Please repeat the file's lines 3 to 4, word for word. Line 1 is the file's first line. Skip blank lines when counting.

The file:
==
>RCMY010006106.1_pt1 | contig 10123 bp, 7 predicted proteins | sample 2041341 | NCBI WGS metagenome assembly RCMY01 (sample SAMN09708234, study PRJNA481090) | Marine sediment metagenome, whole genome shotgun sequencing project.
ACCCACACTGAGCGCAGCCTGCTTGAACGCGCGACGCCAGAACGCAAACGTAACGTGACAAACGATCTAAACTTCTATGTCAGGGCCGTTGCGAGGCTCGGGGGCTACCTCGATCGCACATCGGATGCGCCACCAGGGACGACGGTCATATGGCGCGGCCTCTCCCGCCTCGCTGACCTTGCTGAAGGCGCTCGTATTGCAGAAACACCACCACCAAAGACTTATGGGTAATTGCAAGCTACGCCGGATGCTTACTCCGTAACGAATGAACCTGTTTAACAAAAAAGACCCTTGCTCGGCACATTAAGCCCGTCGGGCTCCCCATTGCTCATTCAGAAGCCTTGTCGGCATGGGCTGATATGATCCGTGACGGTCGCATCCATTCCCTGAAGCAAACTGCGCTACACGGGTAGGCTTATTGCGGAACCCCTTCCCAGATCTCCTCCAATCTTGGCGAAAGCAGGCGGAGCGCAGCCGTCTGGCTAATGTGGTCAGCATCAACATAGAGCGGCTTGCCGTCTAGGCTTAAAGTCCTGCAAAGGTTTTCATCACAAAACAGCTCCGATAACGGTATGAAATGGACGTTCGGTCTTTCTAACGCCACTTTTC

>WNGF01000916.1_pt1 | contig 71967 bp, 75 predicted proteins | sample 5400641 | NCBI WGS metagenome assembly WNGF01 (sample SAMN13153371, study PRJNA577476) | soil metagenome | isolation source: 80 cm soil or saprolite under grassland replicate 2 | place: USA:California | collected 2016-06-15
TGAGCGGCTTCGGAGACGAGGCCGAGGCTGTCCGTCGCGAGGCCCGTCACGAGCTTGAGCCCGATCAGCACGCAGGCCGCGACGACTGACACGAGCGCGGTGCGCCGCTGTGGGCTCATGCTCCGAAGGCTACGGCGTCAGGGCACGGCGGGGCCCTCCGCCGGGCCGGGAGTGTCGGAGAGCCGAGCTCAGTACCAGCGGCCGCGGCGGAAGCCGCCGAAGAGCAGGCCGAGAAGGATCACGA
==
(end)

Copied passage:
>WNGF01000916.1_pt1 | contig 71967 bp, 75 predicted proteins | sample 5400641 | NCBI WGS metagenome assembly WNGF01 (sample SAMN13153371, study PRJNA577476) | soil metagenome | isolation source: 80 cm soil or saprolite under grassland replicate 2 | place: USA:California | collected 2016-06-15
TGAGCGGCTTCGGAGACGAGGCCGAGGCTGTCCGTCGCGAGGCCCGTCACGAGCTTGAGCCCGATCAGCACGCAGGCCGCGACGACTGACACGAGCGCGGTGCGCCGCTGTGGGCTCATGCTCCGAAGGCTACGGCGTCAGGGCACGGCGGGGCCCTCCGCCGGGCCGGGAGTGTCGGAGAGCCGAGCTCAGTACCAGCGGCCGCGGCGGAAGCCGCCGAAGAGCAGGCCGAGAAGGATCACGA